And it wasn’t just with instruments that we saw an increase in sales. By the end of 2020 recorded music and streaming sites saw a growth of 7.4%. Streaming has become the norm and many people were stuck at home so of course they listened to more music. The real surprise comes from vinyl record sales. 2021 vinyl record revenues were up 22%, this is the most money records have made since 1986 when the CD overtook it!

There was also a large increase in used instrument sales, places like Reverb.com  reported a 50% increase! Other sites like Facebook Marketplace do not share their data but during 2020 and 2021 there were lots of gear and instruments also sold. 2020 started out rough, but by the end of 2021 being in the music industry was successful for most retailers.

The Decline in 2022

Now with the data of the first quarter of 2022, we can see that this huge boom is likely over. Retail’s sales are up 5.2% while Internet sales have lost about 10%. This makes sense as the brick-and-mortar stores are open now and so buyers can decide to get a guitar in person rather than ordering online. But even with the slight retail increase, the news is not so good.

The writing is on the wall that 2021 was the year that retail music shipments increased by 22% and gear suppliers up by nearly 19%. These are the best numbers the industry has seen since it started keeping track in 1992. But now the builders openly admit that the hysteria for fretted instruments has ended. Many guitars and ukuleles are on back order now and many companies have overstock issues. 

While it’s a little early to historically say why this happened, there are a few factors that are likely the culprit.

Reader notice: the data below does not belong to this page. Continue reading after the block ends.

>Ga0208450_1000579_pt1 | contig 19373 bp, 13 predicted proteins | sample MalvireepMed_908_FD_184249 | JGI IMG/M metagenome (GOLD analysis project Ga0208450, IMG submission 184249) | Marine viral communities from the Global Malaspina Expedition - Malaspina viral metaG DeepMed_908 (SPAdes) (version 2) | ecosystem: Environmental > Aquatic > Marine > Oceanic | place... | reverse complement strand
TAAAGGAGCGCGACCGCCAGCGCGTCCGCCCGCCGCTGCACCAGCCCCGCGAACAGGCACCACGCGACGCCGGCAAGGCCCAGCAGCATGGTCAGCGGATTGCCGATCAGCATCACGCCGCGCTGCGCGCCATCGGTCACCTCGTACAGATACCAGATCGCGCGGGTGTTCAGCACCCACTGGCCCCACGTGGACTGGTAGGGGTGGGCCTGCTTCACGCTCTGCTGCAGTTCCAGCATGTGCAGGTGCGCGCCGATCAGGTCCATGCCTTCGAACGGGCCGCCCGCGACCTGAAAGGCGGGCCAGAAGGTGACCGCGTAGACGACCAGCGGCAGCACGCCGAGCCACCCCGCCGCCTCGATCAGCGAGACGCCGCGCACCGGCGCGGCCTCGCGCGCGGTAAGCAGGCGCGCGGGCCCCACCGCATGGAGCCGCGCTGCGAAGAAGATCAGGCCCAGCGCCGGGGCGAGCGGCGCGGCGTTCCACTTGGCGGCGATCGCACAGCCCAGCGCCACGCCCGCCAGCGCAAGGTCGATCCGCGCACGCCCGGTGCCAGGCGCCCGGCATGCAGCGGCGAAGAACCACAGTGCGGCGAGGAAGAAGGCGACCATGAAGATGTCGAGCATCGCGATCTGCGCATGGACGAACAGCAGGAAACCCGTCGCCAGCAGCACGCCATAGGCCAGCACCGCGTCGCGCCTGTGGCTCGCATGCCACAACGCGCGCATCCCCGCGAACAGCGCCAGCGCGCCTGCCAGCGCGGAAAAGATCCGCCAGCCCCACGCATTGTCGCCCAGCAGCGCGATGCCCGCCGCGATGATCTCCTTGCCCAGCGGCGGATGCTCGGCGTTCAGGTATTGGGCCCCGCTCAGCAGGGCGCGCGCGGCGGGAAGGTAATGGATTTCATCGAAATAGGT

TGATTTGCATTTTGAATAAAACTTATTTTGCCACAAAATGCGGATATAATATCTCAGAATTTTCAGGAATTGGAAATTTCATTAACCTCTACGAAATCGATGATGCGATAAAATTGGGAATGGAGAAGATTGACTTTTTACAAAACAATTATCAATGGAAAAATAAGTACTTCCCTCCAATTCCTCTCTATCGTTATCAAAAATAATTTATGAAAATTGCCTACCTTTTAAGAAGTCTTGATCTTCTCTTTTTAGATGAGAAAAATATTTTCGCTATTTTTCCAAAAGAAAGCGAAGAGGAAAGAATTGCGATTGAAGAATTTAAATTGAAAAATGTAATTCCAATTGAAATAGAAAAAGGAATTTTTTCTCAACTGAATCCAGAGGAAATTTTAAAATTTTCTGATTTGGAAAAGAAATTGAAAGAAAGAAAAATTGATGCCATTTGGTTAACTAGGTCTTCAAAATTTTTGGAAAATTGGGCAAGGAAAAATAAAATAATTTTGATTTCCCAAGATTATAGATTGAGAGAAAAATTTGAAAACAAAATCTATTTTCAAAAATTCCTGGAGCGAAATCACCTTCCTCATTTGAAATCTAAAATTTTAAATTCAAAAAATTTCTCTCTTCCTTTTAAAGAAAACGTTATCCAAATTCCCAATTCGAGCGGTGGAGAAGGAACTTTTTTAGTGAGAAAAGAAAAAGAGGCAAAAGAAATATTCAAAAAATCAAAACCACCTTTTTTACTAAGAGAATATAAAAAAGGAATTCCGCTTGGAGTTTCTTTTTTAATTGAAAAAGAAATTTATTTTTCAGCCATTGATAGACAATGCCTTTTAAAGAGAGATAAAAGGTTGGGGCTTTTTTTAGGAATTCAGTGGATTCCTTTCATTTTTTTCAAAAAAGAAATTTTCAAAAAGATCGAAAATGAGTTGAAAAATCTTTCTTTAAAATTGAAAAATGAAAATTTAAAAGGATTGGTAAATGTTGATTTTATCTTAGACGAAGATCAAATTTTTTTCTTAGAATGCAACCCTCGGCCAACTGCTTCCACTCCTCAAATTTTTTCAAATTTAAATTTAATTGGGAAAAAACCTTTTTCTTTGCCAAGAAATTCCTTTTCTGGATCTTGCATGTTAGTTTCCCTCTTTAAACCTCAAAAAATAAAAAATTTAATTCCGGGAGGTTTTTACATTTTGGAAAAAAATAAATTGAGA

• People are back to work and have less time to have a hobby like music
    • The government aid allowed many folks to have the means to try music out, once it ended the sales numbers plummeted
    • Covid has caused several supply chain issues, some gear and pedals that use precious metals have greatly increased in price or are on backorder
    • GAS or Gear Acquisition Syndrome is very real, and many buyers went a little too far in 2021. The used instrument sites have more items available from those buyers who are now unloading unnecessary gear

With Covid still around and the current war in Ukraine going on it would be prudent to expect these sales numbers to decrease. Inflation is tightening budgets and people are hurting economically, which means less to spend on hobbies. Even music teachers and websites have seen a decrease in subscribers and followers. The biggest sales of fretted instruments since The Beatles will likely not be coming again anytime soon.

However it is not all doom and gloom! There wasn’t just an increase in guitar and instrument sales, there was a mass push for people to learn music. This will be beneficial in the long run, as these new players will eventually purchase new strings, gear, instruments, and lessons. The boom of 2021 may be over, but the number of new students in music will overcome any of the current economic downturns of 2022.

Data Sourced from MusicTrades.com